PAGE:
The No. 7-ranked Ohio State field hockey team’s main goal entering the 2010 NCAA Tournament Saturday is simple: win the first two rounds of the tournament and advance to the Final Four. “Even from preseason, our biggest goal was making the Final Four,” senior back Bri Doak said. “If we play like I know we can play, I don’t see why we won’t be in the Final Four next weekend.” OSU (16-4) will play the No. 15-ranked University of Albany (16-5) in the first round of the tournament. Because the bracket for the tournament was not released until Tuesday night, the OSU coaching staff has had little time to scout Albany. However, OSU coach Anne Wilkinson has seen enough to know Albany will be a tough challenge for the Buckeyes. “They’re strong. They’re very, very strong with their tackling,” Wilkinson said. “They have great individual skills and they are very disciplined with the way they play.” The Buckeyes enter the NCAA Tournament coming off a disappointing loss to the Michigan in the Big Ten Tournament Finals. Before the loss to UM, OSU had a 10-game winning streak. With the winning streak gone, OSU players are now looking at the NCAA Tournament as a fresh start. “The Michigan game was a disappointing loss for us,” senior forward Jena Cacciatore said. “The NCAA (Tournament) is a new season. We are 0-0 across the board, so anything can happen.” Cacciatore is excited for Saturday’s game against Albany for more than a chance to make up for the UM loss. Albany’s senior midfielder Sarah Deane is Cacciatore’s good friend and former high school teammate. “I’ve been asking coach to play her for years. When I found out, I knew it would be bittersweet because one of us will get knocked out,” Cacciatore said. “It’s taught me I better be careful what I wish for.” The game will be special for Doak as well. She will be making her 80th career start, setting a new OSU record. “When (Doak) came in as a freshman, she kind of flew under the radar, but she’s always been a constant for us,” Wilkinson said. “She came in with great fitness and has maintained it. She has earned every minute.” OSU plays Albany at 2 p.m. Saturday in State College, Pa. The winner will advance to the second round and play at 2 p.m. Sunday against the winner of Penn State and Syracuse.
In his final home game as coach of the Ohio State rugby team, Tom Rooney’s team displayed the toughness and rigidness of the coach’s more than 20-year career. The Buckeyes lost to 10th-ranked United States Naval Academy, 23-18, on Saturday in a tightly contested and physical game. The night was more significant than the final score as the game served as a celebration and remembrance of Rooney’s career. Sophomore scrumhalf Luke Hickey said the team will miss Rooney’s charisma and presence. “You know when he’s on the field because he’s always chirping in your ear, helping you out and telling you what to do,” Hickey said. Many in Columbus consider Rooney a Buckeye legend because of his resume. He was originally a wrestler at OSU and then played for the Columbus rugby team Scioto Valley RFC in 1982 where he was elected captain of the team. An injury forced him to redirect his focus on coaching in 1992 as an assistant with OSU. Rugby is not a Division I sport at OSU, but Rooney still made his presence known. “In Ohio and the Midwest, he’s become a legend of the sport,” Hickey said. Assistant coach Ron Bowers will take over the rugby program next year, and said he has learned a lot from working alongside Rooney. “He’s taught me how to conduct myself as a professional and how to lead by example as a coach,” Bowers said. Rooney was emotional after his final home game and talked about some of his favorite memories from coaching at OSU. He said he had a lot of memories, but his proudest moments were watching his team and players success over the years. “I was an assistant for two final fours here, there have been 23 All-Americans from the program. I’ve also had two kids named to the National team, and I got to travel to watch them compete internationally and represent our country,” Rooney said. Rooney said he was also proud of being involved with the development of the two rugby fields at the Fred Beekman Park. The university said it would turf the fields at the park but Rooney said the project has been delayed for the third time in a row. Rooney said he would like to see that project completed in the near future because it will help the team overall. “Not having the turf field is really going to make competition difficult for us,” Rooney said. “I think that’s a really unfair position for the university to have taken.” Even on his last day on the job, Rooney was looking out for his team to help them any way he could. As Rooney walks away from coaching to take on an administrative position, The OSU rugby team thanked him for his commitment to the program for more than 20 years. “We all loved playing for him and we’re really going to miss having him around here,” Hickey said. “OSU rugby and Coach Rooney go hand-in-hand.”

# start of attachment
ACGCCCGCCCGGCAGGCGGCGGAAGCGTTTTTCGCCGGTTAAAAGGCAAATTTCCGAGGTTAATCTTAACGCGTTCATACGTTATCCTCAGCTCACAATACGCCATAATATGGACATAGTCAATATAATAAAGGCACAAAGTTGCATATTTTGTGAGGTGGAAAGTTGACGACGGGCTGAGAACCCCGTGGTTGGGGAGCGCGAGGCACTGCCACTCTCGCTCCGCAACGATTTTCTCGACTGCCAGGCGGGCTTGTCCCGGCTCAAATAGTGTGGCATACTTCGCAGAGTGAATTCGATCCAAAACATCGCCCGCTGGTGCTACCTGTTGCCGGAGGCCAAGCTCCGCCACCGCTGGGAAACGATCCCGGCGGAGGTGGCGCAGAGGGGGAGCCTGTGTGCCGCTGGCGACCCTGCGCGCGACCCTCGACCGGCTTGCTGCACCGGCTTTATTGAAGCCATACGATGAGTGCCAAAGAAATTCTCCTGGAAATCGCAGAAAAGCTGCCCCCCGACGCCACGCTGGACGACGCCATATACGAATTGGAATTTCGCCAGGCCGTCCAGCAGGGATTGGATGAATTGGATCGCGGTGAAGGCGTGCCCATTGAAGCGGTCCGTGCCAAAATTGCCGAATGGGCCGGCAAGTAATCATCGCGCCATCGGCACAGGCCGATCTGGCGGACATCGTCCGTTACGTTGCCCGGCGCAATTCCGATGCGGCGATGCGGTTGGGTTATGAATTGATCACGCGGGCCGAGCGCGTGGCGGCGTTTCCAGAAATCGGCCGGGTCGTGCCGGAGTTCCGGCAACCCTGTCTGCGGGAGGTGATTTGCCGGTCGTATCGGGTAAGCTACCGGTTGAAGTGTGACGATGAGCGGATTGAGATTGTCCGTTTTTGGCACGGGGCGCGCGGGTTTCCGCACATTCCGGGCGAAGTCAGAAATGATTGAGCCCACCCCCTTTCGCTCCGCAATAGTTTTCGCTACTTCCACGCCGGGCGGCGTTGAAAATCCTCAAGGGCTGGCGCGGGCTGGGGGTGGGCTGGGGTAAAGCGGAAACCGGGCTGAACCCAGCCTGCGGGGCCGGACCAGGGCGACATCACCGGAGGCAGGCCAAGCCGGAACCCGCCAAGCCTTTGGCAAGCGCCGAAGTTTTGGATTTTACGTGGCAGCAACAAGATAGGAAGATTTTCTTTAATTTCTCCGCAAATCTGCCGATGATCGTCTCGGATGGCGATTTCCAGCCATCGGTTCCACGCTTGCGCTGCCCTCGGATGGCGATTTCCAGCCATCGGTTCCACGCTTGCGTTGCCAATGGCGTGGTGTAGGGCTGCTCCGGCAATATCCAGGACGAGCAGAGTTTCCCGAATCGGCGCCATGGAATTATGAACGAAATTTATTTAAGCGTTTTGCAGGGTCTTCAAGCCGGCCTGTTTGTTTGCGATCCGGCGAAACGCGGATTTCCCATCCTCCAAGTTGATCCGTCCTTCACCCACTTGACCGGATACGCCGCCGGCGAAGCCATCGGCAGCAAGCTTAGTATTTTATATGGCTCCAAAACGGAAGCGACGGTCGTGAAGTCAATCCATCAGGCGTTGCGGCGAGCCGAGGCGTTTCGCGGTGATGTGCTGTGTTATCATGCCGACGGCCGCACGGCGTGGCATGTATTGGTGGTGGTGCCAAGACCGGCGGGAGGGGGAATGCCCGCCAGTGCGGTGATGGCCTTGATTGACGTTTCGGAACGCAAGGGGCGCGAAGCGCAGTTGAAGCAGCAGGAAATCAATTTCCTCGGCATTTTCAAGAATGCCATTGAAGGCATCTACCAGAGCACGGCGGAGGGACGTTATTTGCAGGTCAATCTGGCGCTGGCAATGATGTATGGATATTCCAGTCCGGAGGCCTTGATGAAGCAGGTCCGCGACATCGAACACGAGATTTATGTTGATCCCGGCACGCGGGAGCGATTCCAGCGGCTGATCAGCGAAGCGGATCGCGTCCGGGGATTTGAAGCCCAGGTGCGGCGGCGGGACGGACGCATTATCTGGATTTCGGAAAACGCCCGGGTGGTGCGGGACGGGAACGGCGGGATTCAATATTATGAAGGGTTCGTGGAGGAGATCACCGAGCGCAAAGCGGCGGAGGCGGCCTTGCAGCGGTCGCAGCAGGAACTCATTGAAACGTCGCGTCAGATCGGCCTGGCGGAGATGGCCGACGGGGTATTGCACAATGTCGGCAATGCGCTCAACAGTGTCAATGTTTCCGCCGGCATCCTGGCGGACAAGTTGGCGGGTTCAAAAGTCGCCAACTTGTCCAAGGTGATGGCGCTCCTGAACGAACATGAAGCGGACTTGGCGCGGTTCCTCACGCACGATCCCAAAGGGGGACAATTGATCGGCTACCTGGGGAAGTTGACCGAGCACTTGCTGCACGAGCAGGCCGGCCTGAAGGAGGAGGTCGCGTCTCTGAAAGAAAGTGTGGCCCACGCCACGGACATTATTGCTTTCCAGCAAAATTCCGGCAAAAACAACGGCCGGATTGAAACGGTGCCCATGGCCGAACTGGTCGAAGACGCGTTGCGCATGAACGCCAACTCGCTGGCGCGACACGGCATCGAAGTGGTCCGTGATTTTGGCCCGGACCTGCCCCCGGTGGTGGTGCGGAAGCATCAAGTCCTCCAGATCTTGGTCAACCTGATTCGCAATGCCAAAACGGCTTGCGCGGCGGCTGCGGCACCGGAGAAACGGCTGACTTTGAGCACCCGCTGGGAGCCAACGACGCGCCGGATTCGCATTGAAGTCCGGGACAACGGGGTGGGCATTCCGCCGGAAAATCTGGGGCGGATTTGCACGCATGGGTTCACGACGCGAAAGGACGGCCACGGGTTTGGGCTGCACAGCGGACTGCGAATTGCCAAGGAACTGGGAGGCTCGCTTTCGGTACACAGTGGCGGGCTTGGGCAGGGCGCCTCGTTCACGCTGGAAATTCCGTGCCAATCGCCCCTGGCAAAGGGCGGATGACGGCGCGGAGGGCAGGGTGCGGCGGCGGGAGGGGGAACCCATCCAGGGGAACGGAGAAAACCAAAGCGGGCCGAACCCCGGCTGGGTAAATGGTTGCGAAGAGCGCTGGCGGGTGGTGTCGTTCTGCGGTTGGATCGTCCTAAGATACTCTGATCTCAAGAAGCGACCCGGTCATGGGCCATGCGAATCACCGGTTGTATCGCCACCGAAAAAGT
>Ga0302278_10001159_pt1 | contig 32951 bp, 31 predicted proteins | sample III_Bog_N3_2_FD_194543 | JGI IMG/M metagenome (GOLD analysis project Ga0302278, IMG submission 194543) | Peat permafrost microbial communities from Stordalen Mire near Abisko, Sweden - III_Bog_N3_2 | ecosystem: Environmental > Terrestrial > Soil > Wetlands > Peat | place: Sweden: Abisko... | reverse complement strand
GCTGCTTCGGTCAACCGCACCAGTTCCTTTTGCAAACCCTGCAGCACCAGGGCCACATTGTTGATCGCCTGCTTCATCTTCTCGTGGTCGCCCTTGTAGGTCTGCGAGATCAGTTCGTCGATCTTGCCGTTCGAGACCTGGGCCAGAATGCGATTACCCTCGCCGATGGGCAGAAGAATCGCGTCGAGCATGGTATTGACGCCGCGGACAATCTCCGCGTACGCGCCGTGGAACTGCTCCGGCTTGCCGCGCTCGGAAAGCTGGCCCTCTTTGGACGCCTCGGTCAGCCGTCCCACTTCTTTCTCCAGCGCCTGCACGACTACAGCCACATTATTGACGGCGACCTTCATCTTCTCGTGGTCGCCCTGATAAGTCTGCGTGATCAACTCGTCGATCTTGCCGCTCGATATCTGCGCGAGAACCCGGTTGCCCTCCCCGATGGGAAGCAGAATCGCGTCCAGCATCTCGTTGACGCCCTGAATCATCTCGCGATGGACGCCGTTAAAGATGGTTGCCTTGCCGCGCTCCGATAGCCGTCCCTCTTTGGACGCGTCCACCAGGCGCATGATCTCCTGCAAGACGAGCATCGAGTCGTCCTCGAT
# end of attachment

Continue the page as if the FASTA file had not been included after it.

Ohio State softball’s sophomore pitcher Alex DiDomenico is making strides to be a star player for the Buckeyes after pitching her fourth complete shutout win of the season over the weekend at the Cherry Blossom Classic. In OSU’s game Saturday against Canisius in Fairfax, Va., DiDomenico struck out three batters and allowed one hit in six innings of play. The Buckeyes won, 8-0. DiDomenico received her first career Big Ten weekly honor of Pitcher of the Week Feb. 18. “It was very exciting for her, but I think most importantly it was the fact that what she did was a team effort,” said OSU softball coach Kelly Schoenly. The Youngstown native’s athletic journey began when she was young. “My dad got me into the sport when I was like 5, and my sister played, too,” DiDomenico said. “They love the sport and they are my biggest supporters, you know, it’s really important to us.” DiDomenico was also selected as an Ohio State Scholar-Athlete in 2012, an achievement that she said she credits to knowing her priorities. “It’s always tough, but really, it’s prioritizing your time and knowing how to put what’s important first,” DiDomenico said. When DiDomenico finds time to unwind, it is not unusual to catch her watching the movie “Pitch Perfect” with teammate sophomore catcher Shelby Pickett, catching up on needed sleep or keeping up with schoolwork. DiDomenico’s teammates also said they often play pranks on her because she has a good sense of humor. “We went around in a circle and everyone had to say ‘woof,’ and it had a name after it, and hers was ‘woof arted,’” Pickett said. “So when you put it together, it’s ‘who farted’ and she had no idea until the end and it was hilarious.” Schoenly said DiDomenico’s determination on and off the field is a characteristic that is hard to miss. “She’s a boxer, a fighter, she’s a bulldog, she’s all of those words,” Schoenly said. “She might get knocked down, might get a hit, but we say she’ll bend, but she won’t break. So she’s definitely got that, ‘You might hit me once but I’m going to come back harder, fighting harder,’ mentality.” DiDomenico said she’s keeping that intense focus on softball and school for the time being. “I would really like to become an All-American and just keep working towards that, you know anything is possible,” DiDomenico said. “I just want a good education, hopefully a good job, but I don’t know, wherever life takes me.” Schoenly said she expects great things in the future from DiDomenico. “I think she’s one of those young women that is going to go and conquer the world,” Schoenly said. “I really feel like she’s got kind of an inner drive where she’s going to do something special because she’s got that energy and desire that you can feel it coming out.” OSU is scheduled to play Indiana at Buckeye Field on Friday at 3 p.m. in the Buckeyes’ first conference game of the season.